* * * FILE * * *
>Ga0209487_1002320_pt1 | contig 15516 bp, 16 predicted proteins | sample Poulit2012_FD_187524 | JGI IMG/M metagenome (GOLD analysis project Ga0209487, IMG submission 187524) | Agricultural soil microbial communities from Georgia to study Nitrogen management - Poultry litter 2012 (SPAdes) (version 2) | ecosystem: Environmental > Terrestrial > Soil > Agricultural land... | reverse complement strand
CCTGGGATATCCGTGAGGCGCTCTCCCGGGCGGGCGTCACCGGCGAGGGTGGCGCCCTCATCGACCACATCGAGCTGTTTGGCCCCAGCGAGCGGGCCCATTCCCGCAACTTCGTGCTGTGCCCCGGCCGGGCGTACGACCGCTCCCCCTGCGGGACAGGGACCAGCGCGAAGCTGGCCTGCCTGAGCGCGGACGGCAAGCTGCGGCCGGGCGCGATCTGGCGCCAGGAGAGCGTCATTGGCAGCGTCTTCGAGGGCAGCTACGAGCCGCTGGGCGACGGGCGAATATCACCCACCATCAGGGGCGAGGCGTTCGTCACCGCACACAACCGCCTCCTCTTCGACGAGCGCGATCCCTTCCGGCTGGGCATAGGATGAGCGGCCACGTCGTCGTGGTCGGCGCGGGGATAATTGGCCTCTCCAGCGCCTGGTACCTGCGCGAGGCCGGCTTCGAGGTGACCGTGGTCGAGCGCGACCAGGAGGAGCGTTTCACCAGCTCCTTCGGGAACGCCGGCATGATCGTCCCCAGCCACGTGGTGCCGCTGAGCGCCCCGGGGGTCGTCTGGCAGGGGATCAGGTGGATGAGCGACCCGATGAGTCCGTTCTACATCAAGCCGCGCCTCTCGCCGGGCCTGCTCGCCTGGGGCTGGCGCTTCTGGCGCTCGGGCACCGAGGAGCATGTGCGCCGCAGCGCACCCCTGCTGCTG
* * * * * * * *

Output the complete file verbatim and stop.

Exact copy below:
>Ga0209487_1002320_pt1 | contig 15516 bp, 16 predicted proteins | sample Poulit2012_FD_187524 | JGI IMG/M metagenome (GOLD analysis project Ga0209487, IMG submission 187524) | Agricultural soil microbial communities from Georgia to study Nitrogen management - Poultry litter 2012 (SPAdes) (version 2) | ecosystem: Environmental > Terrestrial > Soil > Agricultural land... | reverse complement strand
CCTGGGATATCCGTGAGGCGCTCTCCCGGGCGGGCGTCACCGGCGAGGGTGGCGCCCTCATCGACCACATCGAGCTGTTTGGCCCCAGCGAGCGGGCCCATTCCCGCAACTTCGTGCTGTGCCCCGGCCGGGCGTACGACCGCTCCCCCTGCGGGACAGGGACCAGCGCGAAGCTGGCCTGCCTGAGCGCGGACGGCAAGCTGCGGCCGGGCGCGATCTGGCGCCAGGAGAGCGTCATTGGCAGCGTCTTCGAGGGCAGCTACGAGCCGCTGGGCGACGGGCGAATATCACCCACCATCAGGGGCGAGGCGTTCGTCACCGCACACAACCGCCTCCTCTTCGACGAGCGCGATCCCTTCCGGCTGGGCATAGGATGAGCGGCCACGTCGTCGTGGTCGGCGCGGGGATAATTGGCCTCTCCAGCGCCTGGTACCTGCGCGAGGCCGGCTTCGAGGTGACCGTGGTCGAGCGCGACCAGGAGGAGCGTTTCACCAGCTCCTTCGGGAACGCCGGCATGATCGTCCCCAGCCACGTGGTGCCGCTGAGCGCCCCGGGGGTCGTCTGGCAGGGGATCAGGTGGATGAGCGACCCGATGAGTCCGTTCTACATCAAGCCGCGCCTCTCGCCGGGCCTGCTCGCCTGGGGCTGGCGCTTCTGGCGCTCGGGCACCGAGGAGCATGTGCGCCGCAGCGCACCCCTGCTGCTG